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  • hawaiitexas
    replied
    Here are some links to check out:
    http://www.anpr.org/Seasonal-Law-Enf...aining-Program
    http://www.southwesterncc.edu/pstc/l...rk-service-nps

    The second link is to the seasonal academy I recommend, it is very cost effective. If you are serious about this, you will want to apply early as seats can be hard to come by. You are going to have to put yourself through a seasonal academy as direct hires are super rare and usually are associated with a big push to hire Rangers for Border parks.
    Last edited by hawaiitexas; 08-23-2018, 04:10 PM.

    Leave a comment:


  • hawaiitexas
    commented on 's reply
    Ratatatat makes some good points but I disagree with a few, mainly that you get "stuck" somewhere. The NPS doesn't make you work anywhere, you can lateral or apply to any open position. If you are "stuck" somewhere you are just an idiot. People that are at boring historic sites are there because that's what they want.

  • RGDS
    replied
    Check out the East Bay Regional Park Police. They are a local parks district in California.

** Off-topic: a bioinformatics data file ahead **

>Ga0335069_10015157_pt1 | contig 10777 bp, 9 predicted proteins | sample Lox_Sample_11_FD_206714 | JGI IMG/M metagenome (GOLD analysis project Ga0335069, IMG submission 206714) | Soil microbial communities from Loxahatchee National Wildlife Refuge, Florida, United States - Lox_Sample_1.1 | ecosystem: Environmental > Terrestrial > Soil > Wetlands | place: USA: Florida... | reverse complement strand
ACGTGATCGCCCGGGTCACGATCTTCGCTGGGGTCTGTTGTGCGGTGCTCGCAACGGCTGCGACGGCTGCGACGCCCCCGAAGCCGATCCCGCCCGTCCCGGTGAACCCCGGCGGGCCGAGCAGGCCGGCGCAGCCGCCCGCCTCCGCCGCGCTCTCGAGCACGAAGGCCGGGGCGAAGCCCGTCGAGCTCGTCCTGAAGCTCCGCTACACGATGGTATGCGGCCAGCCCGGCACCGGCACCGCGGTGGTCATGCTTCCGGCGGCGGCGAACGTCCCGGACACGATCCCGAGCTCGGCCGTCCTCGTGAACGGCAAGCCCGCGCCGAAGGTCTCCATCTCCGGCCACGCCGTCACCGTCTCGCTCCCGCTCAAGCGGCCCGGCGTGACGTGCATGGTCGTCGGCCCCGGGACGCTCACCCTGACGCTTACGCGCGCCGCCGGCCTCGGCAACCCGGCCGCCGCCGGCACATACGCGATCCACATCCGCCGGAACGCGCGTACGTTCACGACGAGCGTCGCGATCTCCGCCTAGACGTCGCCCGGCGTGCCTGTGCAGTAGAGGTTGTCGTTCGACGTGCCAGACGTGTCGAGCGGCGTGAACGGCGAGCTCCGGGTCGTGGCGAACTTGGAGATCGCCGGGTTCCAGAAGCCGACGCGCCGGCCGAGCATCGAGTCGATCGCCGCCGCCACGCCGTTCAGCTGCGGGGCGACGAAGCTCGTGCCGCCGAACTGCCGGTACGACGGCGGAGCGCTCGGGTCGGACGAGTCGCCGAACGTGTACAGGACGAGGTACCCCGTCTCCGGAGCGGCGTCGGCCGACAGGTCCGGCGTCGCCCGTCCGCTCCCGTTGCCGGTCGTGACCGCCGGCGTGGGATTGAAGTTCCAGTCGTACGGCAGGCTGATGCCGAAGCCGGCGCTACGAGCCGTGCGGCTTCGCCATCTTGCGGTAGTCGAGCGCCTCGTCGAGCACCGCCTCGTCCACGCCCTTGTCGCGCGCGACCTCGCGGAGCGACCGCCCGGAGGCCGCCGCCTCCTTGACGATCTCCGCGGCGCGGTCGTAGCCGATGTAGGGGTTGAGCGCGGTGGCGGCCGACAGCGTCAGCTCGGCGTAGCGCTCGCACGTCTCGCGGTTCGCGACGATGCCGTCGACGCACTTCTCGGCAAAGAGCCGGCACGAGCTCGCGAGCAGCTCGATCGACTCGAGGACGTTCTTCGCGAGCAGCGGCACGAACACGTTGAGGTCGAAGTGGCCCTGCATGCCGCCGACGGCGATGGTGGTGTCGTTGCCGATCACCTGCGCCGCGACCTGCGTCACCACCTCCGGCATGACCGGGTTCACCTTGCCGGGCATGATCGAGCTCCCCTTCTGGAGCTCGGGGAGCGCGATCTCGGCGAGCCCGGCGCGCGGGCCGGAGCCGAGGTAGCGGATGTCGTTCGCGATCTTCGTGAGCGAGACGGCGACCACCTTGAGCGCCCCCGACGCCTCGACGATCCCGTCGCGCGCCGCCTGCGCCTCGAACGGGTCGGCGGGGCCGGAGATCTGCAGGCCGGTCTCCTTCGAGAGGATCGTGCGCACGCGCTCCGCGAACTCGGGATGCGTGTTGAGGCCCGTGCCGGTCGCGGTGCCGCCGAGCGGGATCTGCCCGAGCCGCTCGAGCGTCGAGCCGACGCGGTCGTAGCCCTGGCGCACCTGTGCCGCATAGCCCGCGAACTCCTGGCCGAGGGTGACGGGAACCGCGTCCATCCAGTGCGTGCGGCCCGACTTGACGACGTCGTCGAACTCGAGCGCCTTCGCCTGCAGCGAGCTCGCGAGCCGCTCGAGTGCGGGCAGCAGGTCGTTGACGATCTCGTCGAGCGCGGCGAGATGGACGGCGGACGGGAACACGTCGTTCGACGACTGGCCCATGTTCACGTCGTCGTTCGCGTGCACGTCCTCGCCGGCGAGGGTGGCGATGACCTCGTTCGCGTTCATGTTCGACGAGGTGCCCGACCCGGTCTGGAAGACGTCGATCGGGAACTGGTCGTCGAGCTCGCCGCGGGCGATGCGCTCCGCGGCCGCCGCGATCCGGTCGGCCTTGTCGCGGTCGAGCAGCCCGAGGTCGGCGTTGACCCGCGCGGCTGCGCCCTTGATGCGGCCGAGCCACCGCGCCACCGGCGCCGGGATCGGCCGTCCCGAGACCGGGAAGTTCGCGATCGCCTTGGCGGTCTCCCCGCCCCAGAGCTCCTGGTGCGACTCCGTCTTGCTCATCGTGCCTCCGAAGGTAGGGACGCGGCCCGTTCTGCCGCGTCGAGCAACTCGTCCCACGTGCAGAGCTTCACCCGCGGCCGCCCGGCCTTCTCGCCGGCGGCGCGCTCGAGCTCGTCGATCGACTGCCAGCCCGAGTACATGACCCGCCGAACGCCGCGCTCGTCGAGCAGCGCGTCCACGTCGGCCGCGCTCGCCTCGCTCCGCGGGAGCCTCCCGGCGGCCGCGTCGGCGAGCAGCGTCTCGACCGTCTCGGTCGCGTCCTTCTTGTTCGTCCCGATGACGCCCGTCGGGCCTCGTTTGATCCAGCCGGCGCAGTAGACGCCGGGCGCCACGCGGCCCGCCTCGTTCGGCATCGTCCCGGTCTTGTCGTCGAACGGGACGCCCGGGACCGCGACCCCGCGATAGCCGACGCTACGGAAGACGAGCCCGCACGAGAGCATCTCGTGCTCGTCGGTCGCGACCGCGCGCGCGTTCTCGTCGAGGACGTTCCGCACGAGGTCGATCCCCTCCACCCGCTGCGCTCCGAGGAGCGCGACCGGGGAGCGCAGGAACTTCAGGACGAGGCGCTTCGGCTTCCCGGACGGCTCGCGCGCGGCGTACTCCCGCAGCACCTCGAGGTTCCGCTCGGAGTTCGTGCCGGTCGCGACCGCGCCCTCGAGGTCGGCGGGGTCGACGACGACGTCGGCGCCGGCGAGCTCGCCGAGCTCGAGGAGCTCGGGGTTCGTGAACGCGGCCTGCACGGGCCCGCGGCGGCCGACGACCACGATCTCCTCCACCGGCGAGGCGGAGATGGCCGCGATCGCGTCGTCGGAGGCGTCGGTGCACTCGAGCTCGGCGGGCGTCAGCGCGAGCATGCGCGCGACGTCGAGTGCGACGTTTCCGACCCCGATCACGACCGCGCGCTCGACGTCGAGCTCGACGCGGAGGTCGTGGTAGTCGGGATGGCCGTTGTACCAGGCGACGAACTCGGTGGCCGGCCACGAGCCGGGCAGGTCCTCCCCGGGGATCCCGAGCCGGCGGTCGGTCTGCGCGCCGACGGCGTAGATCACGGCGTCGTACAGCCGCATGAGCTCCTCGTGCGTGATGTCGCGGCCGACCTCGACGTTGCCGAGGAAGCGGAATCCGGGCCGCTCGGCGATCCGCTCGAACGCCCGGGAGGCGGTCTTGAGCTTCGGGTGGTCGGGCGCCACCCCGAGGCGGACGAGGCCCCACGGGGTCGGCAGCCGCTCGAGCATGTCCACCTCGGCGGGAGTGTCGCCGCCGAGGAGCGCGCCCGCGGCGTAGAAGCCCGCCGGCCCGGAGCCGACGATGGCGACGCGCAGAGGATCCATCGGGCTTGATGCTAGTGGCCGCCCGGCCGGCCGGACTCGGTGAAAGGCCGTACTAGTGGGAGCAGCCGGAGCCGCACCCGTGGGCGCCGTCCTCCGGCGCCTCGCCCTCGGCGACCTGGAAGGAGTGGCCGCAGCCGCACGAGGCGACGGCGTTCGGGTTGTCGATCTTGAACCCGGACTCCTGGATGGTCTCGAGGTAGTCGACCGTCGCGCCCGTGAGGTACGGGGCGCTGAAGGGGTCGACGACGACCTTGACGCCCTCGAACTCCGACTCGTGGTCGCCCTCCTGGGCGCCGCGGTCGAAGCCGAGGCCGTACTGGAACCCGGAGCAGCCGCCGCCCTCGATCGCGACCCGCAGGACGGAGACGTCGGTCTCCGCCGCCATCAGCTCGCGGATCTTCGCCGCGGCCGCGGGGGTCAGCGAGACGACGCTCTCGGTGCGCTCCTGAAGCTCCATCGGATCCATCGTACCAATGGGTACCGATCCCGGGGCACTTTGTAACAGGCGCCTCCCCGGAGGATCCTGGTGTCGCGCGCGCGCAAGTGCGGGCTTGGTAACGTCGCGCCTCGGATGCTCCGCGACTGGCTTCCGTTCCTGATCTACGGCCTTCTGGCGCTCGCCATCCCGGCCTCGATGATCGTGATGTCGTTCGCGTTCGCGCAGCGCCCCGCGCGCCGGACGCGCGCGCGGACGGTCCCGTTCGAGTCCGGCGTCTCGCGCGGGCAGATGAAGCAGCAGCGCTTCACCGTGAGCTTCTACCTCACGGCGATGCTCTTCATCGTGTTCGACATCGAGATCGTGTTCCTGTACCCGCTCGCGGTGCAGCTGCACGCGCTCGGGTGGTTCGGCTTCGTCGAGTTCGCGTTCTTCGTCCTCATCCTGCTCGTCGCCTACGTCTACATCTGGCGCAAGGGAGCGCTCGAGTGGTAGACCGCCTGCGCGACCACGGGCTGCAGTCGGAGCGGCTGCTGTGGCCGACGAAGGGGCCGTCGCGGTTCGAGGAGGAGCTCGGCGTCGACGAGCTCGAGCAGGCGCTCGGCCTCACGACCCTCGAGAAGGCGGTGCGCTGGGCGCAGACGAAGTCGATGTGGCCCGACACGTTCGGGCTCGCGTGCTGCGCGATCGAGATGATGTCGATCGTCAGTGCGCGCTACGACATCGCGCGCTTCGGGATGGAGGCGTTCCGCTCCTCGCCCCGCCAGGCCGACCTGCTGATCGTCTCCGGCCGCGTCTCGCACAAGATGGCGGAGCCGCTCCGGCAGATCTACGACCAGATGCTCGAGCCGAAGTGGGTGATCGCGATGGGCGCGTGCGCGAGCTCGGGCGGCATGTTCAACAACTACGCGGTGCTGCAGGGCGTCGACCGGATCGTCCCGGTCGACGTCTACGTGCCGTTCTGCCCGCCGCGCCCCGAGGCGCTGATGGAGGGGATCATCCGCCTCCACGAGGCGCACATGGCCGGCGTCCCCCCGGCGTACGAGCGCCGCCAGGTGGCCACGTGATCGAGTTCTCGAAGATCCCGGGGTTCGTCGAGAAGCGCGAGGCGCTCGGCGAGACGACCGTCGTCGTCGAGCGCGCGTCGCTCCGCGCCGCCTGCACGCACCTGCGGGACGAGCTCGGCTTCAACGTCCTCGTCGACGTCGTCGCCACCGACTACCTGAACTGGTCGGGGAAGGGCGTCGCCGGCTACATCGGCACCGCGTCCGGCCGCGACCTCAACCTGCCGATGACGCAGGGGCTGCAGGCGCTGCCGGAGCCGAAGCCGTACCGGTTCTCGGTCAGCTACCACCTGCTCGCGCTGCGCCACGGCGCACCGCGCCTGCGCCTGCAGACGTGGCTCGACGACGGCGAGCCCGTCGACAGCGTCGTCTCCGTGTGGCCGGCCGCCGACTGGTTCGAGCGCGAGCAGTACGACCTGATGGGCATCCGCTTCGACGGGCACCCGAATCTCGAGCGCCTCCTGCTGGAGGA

Leave a comment:


  • Ratatatat
    commented on 's reply
    And another thing: many who go NPS have dreams of working at one of the jewels, like Yellowstone or Grand Canyon or Smoky Mountains. The reality though is many people get stuck at urban parks like Fire Island National Seashore in NYC or boring little historic parks like Herbert Hoover Natl. Historic Site in Iowa where nothing ever happens. Or Oklahoma City Natl Memorial (what a joy that must be to go to work every day, eh?). Or parks where people go to get poo-faced drunk, like Cape Hatteras or Padre Island. Like that great modern philosopher Flavor Flav says: Don't believe the hype.
    Last edited by Ratatatat; 08-23-2018, 07:39 AM.

  • Ratatatat
    commented on 's reply
    Based on your previous postings, I think I know what agency you're with.

    Stay put. The low dirty truth is the grass isn't greener elsewhere, and jumping ship may be a step backward, not forward.

    Think about things like your TSP, and the difference between GS13 contributions vs. GS9 contributions over 20 years. About possible mandatory housing, much of which is old, small and bug-ridden, and the frequent intrusions into your personal life from lost tourists or campers angry about their neighbors. About working for an agency in a department with very conflicted views about LE.

    Some people love the ranger life. God bless them. But I know more than a few who deeply regret their career decision but are too old, too immersed, too stubborn to do anything else....

  • battlewagon
    commented on 's reply
    And here I am considering walking away from a 13 1811 for NPS. Your truth cuts me deep sir

  • CCCSD
    replied
    Originally posted by Ratatatat View Post


    So are a lot of people....


    This is perhaps somewhat dated information, but this is how it works: